12. HOS 92 is the first appearance of Swamp Thing. Clearly. Major, major key. GL 76 changed comics forever. HOS 92 might be hotter at the moment and even outpacing GL 76 in price, but in terms of significance and importance and key-ness, only revisionist history would deny the title to GL 76. It was THE single touchstone for a generation of DC comic readers and creators across the industry.

  13. 1 hour ago, chrisco37 said:

    The HOS stories did segue into Swamp Thing (Wrightson).   In the early 80's a new series came out, Saga of the Swamp Thing.   Character was the "same" as the HOS/Wrightson character.  Alan Moore came on in issue 20 and wrapped that stuff up.  Issue 21, "The Anatomy Lesson" is where he ret-conned the character and incorporated the earth elemental stuff into it.  

    No. Swamp Thing 1 essentially rebooted it. There were differences. It's been a long time, so I don't remember all of it. I think ST 1 was contemporary, while HOS 92 might've been set in the past. Different bad guys with different motives, too, IIRC. Though I could be wrong.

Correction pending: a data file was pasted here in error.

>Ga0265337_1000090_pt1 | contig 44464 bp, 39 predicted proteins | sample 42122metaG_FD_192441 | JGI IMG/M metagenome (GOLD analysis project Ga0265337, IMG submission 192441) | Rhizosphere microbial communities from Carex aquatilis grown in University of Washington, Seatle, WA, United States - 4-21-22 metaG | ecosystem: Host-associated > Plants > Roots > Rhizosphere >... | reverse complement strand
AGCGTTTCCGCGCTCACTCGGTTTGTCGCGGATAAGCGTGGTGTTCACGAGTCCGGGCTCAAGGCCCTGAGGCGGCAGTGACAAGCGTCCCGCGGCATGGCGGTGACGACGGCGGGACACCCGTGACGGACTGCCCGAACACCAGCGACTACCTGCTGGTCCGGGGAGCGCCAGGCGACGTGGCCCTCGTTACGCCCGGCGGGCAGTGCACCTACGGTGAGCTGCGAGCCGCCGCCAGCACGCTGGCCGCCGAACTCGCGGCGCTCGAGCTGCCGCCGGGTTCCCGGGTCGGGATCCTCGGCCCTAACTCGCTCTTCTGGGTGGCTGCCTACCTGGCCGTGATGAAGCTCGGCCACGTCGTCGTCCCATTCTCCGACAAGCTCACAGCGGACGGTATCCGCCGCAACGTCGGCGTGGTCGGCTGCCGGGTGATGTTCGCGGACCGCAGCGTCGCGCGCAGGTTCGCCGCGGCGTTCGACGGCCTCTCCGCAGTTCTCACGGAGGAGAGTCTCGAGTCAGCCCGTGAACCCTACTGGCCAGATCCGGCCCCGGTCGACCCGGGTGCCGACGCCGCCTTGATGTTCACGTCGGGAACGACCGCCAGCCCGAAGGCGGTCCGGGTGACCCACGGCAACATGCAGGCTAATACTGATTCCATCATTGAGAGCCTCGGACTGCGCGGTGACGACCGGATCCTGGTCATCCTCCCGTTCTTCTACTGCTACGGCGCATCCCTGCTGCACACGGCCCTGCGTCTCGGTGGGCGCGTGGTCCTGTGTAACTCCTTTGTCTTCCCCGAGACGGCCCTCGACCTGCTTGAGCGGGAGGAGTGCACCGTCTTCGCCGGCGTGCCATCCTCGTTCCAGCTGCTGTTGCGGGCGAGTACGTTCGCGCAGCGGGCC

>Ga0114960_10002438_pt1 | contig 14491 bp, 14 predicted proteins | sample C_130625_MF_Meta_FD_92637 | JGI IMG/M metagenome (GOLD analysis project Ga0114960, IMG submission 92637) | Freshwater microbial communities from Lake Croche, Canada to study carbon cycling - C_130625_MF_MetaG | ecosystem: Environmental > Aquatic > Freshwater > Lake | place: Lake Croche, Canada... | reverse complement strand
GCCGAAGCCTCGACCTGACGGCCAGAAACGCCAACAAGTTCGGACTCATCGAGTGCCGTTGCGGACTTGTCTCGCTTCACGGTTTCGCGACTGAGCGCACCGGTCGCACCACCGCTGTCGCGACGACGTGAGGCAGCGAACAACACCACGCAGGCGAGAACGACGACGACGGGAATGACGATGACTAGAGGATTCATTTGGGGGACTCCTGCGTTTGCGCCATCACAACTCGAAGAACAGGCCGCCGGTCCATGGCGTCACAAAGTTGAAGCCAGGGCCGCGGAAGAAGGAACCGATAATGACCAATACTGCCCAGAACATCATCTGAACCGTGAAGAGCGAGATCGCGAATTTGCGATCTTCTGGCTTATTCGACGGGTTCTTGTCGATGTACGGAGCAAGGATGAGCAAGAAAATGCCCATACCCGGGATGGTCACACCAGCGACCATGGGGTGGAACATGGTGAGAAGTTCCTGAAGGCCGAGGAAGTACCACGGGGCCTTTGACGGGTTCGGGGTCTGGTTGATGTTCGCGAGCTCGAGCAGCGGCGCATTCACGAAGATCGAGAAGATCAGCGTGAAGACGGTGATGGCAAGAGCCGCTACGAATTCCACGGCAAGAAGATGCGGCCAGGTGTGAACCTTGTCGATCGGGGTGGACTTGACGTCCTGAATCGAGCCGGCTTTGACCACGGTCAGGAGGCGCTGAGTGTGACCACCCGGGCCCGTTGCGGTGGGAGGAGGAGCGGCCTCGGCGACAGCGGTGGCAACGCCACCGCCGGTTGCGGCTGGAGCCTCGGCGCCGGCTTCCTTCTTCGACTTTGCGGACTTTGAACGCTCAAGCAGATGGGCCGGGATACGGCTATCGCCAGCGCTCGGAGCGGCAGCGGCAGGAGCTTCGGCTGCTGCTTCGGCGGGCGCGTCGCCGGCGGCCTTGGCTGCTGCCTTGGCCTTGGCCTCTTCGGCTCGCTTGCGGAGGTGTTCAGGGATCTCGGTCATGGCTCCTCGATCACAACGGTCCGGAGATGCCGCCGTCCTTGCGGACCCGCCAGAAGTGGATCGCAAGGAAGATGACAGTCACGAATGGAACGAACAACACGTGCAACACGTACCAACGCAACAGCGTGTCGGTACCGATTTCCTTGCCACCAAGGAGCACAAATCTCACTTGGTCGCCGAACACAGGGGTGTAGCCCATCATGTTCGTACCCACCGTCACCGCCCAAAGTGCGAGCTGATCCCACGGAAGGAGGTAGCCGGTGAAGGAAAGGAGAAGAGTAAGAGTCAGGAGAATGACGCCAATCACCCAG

14. 1 minute ago, pmpknface said:

    I bought the recent HC edition that came out maybe 1-2 years ago and re-read it for the um-teenth time.  :D   Not sure if that's the gallery edition you refer to.

    I don't think so. I was referring to the one shot from the original art, sometimes called Artists editions. I think that's IDW's brand for them. This, I think, was published by Graffiti, which I believe calls them Gallery editions.

  15. 7 hours ago, Reader said: